Date of Award


Document Type

Masters Thesis

Degree Name


Organizational Unit

College of Arts Humanities and Social Sciences

First Advisor

Gregory Robbins, Ph.D.

Second Advisor

Alison Schofield, Ph.D.

Third Advisor

Sarah Pessin


Eve, Feminism, Genesis, Jewish, Lilith


Throughout the religious history of American feminism, Jewish feminist biblical interpretation shifted attention away from Eve as a viable example of women's identities. Instead, Lilith, the independent, "demon" and "first wife" of Adam is praised as a symbol of female sexuality for "Transformationist" Jewish feminists. Re-claiming Lilith as the "first Eve," "Transformationist" Jewish feminists turn scripture on its head. Eve's creation and her actions in Genesis are interpreted as a product of patriarchy and male dominance, while Lilith in the midrashic narrative, the Alphabet of Ben Sira, is used by Jewish feminists to reclaim their identities on religious and spiritual levels.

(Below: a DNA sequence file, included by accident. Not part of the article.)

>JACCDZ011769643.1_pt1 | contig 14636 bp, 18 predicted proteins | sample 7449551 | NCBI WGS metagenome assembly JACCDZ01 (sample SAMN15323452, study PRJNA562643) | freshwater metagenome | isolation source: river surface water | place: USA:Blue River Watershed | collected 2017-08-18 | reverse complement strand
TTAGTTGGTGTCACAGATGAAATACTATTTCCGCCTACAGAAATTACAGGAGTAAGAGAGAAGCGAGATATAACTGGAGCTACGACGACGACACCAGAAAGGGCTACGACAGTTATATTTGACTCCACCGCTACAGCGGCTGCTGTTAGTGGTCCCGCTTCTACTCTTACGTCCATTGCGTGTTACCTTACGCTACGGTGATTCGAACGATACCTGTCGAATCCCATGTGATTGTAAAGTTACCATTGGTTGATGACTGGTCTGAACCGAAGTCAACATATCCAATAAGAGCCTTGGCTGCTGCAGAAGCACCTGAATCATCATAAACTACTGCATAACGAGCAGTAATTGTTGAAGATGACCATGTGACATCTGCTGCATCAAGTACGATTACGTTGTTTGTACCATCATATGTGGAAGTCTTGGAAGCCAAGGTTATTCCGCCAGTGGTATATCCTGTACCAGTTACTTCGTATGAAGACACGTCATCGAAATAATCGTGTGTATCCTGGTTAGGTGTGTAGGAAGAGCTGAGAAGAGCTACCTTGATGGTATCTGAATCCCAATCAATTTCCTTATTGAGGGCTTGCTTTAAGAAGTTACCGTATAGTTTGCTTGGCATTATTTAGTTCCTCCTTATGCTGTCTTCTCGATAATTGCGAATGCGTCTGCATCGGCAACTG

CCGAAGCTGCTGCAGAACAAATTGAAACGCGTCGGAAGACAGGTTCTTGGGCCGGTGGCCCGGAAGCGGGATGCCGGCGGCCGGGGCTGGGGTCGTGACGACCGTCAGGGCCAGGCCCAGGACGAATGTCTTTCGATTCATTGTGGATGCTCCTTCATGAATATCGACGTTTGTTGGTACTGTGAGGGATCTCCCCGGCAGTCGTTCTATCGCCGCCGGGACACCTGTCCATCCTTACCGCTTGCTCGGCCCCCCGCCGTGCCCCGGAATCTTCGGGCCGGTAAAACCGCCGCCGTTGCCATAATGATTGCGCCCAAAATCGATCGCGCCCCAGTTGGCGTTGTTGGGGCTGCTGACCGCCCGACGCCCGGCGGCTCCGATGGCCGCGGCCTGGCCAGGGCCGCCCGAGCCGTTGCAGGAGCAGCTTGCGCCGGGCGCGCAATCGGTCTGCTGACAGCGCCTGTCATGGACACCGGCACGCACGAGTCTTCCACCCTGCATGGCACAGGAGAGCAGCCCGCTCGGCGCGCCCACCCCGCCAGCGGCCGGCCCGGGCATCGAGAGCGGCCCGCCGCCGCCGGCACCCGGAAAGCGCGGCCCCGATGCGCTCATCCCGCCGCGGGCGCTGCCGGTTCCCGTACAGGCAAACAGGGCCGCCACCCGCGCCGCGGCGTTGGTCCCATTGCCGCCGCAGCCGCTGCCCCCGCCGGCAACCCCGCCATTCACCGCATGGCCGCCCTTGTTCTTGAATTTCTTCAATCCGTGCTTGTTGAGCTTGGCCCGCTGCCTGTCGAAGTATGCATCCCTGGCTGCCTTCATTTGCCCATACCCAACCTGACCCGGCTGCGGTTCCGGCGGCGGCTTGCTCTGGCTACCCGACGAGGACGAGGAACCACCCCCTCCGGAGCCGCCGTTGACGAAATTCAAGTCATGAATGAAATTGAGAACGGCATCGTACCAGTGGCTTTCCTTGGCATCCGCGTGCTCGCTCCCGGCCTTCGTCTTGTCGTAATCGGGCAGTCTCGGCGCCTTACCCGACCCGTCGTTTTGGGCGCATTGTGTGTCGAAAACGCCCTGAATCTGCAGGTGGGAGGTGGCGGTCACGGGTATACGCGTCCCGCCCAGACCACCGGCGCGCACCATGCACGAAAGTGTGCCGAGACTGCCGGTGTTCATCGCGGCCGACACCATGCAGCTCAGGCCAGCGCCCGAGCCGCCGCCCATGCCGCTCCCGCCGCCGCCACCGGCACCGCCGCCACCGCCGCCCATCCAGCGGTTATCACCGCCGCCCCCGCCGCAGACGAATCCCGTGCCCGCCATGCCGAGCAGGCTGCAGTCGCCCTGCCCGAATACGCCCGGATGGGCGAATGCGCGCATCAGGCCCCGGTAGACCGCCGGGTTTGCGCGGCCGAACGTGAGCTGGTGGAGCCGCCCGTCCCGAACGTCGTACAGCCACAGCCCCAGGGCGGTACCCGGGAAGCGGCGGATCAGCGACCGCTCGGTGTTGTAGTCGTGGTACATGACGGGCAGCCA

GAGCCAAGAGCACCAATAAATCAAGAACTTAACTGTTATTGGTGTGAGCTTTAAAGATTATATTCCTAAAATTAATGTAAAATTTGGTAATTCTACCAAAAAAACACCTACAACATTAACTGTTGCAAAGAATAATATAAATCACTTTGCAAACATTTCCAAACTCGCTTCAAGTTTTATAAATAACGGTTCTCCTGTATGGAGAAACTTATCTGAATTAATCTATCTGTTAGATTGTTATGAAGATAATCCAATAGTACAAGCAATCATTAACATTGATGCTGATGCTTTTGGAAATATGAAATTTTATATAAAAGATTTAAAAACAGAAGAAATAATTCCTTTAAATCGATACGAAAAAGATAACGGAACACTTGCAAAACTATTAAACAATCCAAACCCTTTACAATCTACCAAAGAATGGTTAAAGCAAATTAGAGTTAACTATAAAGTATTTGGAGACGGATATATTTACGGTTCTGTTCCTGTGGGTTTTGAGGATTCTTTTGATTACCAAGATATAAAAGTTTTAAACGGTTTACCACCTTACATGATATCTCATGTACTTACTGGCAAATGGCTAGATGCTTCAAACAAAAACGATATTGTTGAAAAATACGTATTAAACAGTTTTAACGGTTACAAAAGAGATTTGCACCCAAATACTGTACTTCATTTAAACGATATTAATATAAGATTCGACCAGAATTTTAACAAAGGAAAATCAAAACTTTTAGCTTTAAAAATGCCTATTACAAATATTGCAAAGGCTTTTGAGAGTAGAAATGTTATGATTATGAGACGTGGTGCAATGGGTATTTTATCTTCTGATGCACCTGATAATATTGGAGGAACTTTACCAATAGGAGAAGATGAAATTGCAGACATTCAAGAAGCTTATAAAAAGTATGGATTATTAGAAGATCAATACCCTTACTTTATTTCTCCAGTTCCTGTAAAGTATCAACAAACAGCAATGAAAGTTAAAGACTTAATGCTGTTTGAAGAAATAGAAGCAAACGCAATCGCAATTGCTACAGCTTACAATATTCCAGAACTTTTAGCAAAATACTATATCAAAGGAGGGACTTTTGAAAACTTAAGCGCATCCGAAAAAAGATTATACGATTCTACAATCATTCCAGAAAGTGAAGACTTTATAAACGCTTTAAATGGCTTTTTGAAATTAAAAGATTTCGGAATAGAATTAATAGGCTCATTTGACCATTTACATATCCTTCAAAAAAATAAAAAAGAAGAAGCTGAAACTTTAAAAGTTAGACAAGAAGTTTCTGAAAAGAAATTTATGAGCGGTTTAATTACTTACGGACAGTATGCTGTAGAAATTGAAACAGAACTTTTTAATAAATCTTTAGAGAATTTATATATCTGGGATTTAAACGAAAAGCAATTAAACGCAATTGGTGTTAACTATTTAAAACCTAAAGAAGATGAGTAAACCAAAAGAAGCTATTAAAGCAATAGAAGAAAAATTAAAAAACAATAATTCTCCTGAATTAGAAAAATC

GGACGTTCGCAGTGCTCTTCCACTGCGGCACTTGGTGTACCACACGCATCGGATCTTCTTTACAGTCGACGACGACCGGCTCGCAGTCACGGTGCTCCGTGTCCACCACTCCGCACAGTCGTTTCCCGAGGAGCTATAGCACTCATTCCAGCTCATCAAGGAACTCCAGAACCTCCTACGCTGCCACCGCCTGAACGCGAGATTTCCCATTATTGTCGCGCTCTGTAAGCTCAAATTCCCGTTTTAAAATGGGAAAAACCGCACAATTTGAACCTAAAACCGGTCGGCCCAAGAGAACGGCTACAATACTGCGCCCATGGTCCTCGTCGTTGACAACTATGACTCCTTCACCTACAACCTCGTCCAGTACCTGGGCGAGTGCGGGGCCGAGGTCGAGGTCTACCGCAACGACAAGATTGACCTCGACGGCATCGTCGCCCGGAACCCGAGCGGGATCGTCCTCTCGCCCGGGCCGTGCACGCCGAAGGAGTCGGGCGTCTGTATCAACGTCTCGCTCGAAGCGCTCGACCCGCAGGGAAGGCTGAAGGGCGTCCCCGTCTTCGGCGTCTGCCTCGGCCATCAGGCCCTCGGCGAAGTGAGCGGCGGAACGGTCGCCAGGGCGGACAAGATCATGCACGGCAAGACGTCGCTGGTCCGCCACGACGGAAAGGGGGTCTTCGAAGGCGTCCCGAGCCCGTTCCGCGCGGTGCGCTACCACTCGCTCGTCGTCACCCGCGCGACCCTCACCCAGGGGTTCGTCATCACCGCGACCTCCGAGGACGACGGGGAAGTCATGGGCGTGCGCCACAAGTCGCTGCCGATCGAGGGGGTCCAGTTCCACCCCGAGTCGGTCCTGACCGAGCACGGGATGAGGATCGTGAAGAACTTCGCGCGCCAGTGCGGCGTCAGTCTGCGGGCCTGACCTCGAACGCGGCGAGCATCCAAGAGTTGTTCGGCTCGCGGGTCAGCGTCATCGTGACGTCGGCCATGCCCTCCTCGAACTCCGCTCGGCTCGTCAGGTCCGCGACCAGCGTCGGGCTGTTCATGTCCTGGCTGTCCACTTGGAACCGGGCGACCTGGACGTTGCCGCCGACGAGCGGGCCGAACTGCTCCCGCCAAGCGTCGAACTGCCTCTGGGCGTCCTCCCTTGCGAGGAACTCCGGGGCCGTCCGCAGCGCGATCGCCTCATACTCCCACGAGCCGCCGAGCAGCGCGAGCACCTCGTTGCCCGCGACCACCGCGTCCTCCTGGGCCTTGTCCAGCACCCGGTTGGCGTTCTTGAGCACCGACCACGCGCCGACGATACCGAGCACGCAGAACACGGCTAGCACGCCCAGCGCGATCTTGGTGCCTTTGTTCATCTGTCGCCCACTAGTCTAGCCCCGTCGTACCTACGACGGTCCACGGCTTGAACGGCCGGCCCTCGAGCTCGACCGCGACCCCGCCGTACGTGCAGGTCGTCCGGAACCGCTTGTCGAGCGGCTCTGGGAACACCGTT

This thesis explores the history of "Transformationist" Jewish feminism to understand the methods by which scripture is interpreted, and ultimately arrive at new working interpretations of Genesis 1-3 andThe Alphabet of Ben Sira. This thesis' significance lies in an exploration of Jewish feminism's ability to cross religious and gender boundaries.

Publication Statement

Copyright is held by the author. User is responsible for all copyright compliance.

Rights Holder

Diana Carvalho


Received from ProQuest

File Format




File Size

83 p.


Biblical studies, Women's studies, Judaic studies